6 February 2022 | by Gemma McFarlane
In a Facebook conversation somebody recommended a ceiling clothes airer, saying they have never needed a tumble dryer. I liked this idea so my first port of call was Ebay and Facebook Marketplace for a used one. After months of searching for the right thing, we made one and it works really well!
Our bedroom is south facing and gets really hot on a sunny day. The washing wasn’t drying properly outside on a sunny winters day and it seemed a shame to waste this resource so we decided to make another airer for the bedroom. People may think this is strange but I’m forever practical!
6 x 2.4 metres thick wooden dowel
2 x 1.8 metre lengths of wood – 2cm x 4cm
1 x metal single washing line screw in pulley cord wheel – 45mm
1 x metal double washing line screw in pulley cord wheel – 45mm
10 metres 7mm cotton rope
1 large cleat
20 x 20mm screws
You will need an electric drill with a flat drill bit the same diameter as your dowel. Ours was 20mm.
a stud detector ( ask friends and neighbours if they have one to borrow).
- Measure the space available on your ceiling ensuring a safe distance from light fittings and furniture.
- Use a stud detector to find the beams in your ceiling. Your pulleys will be screwed into this so the beam will need to sit half way along your airer. Mark where your pulleys need to go on the ceiling.
- Once you’ve worked out the space available, calculate how much wood you will need. We allowed 15cm between dowels, (remember to allow space for the dowels when calculating the length).
- Order wood and other materials.
- Cut wood to size if necessary and sand with fine sand paper.
- Mark along the two lengths of wood at 17cm equal distances.
- Use the drill fitted with a 20mm diameter flat drill bit to drill circular holes through the pieces of wood. Sand to make smooth.
- Push the dowels through the holes in the wood, leaving a tip through the other side. Secure in place with a screw through the wood into the dowel. Copy for each dowel.
- Repeat on the other end of the dowels to create a ladder.
- Paint if required and leave to dry.
- The pulleys are attached to a screw. Screw the pulleys into the ceiling.
- The cord will hang down from the pulleys so work out the safest place for this so they’re not in the way.
- Screw the cleat to the wall. Place this as high as you can so keep the cord out of the way.
- Drill a hole at the end of each ladder end for the cord.
- Push the cord through one of the hole and tie using a strong knot. Thread through the opposite hole. Cut the cord leaving enough to tie another strong knot.
- Repeat at the other end of the ladder.
- Thread the cord through the single pulley as in the middle photo. Tie to the centre of the cord tied to the ladder with a strong knot.
- Thread through one side of the double pulley as in the first photo.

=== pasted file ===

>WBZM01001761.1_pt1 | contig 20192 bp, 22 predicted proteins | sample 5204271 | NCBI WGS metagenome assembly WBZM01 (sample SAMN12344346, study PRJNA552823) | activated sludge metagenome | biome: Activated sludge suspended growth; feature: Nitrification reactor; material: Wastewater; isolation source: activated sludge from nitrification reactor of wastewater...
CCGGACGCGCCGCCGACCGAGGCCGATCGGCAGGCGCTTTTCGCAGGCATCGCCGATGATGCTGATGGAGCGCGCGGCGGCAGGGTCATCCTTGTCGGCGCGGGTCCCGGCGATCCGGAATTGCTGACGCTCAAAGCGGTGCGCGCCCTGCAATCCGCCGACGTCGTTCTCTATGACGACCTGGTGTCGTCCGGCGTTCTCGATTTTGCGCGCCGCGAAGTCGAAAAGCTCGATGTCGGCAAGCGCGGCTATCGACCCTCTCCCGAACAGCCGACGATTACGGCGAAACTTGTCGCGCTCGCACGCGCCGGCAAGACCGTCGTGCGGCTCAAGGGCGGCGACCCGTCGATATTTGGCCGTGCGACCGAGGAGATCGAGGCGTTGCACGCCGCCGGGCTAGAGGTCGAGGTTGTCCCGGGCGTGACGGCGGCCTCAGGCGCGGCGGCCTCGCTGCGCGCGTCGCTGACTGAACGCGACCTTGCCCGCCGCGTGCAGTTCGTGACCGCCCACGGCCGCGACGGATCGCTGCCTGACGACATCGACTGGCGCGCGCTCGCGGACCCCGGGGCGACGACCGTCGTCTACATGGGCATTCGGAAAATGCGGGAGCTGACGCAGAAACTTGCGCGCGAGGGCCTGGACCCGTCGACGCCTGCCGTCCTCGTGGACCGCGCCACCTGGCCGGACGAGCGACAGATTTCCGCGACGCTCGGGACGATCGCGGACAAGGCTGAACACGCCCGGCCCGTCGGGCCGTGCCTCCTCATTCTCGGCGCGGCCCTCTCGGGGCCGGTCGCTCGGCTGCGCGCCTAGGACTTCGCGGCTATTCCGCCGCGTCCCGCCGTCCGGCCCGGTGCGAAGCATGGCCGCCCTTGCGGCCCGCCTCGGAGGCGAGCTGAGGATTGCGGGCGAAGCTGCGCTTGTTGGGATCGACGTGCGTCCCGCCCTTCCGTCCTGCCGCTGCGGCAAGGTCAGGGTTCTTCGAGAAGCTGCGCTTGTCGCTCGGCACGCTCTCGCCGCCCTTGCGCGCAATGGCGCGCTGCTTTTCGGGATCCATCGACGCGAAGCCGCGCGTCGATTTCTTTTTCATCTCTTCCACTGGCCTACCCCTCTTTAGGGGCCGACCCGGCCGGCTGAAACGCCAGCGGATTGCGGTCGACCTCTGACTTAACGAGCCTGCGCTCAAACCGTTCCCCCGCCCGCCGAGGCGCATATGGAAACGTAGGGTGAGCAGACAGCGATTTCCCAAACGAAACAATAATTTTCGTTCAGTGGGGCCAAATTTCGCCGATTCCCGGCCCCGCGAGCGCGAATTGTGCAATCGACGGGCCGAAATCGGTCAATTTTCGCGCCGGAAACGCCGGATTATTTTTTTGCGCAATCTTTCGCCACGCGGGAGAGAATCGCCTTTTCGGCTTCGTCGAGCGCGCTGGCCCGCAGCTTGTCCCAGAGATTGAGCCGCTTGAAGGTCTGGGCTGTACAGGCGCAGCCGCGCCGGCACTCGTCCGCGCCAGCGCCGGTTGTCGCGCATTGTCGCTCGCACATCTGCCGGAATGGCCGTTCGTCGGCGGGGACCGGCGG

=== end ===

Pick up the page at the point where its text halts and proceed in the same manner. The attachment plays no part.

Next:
- Using the other end of the long cord, thread through the other side of the double pulley facing towards the single pulley as shown in the first photo. Tie to the cord attached to this end of the ladder using a strong knot.
- Pull the two long cords together to ensure the airer rises properly. You may need to move the knots along the shorter cords to centralise the cord.
- Secure the long cords to the cleat.
A few more energy saving tips:
As well as saving energy to help our environment, we are faced with our energy bills rising sharply over the last few months and they’re set to continue after the price cap has been increased by 54%. This article from the Money Saving Expert explains why this is happening.
We can’t do much about the price increase but we can cut our energy usage in the home.
- Wear more layers – this may seem obvious. Thick socks or slippers keeping your feet warm helps your whole body to feel warmer. Wearing a hat is even better!
- Close your curtains! We can lose up to 40% heat through our doors and windows. Closing curtains as the light fades will help keep the heat in the room. Remember to tuck curtains behind any radiators. Curtains over external doorways help too and dare I say – net curtains create an air space which keeps the heat in the room!
Secondhand curtains can always be found in charity shops, Freegle or websites such as Ebay. Remember to open curtains when it’s sunny to help heat up the room.Closing curtains on a hot day also keeps the room cooler, saving on the need for electric fans or air conditioning units.
- Turn off lights when not in use including external lights. Light pollution can disturb night time wildlife too so turning off lights and closing curtains benefits more than just our pocket. Natural History Museum article about light pollution and wildlife.
- Put thermostats on radiators and turn off radiators to unused rooms.
- Consider investing in insulation. Check for grants available to help. Insulation also cuts down on draughts making the house feel cosier.
- Turn off appliances at the plug. This really does save money!
- Plan meals so you can cook things together if using an oven.
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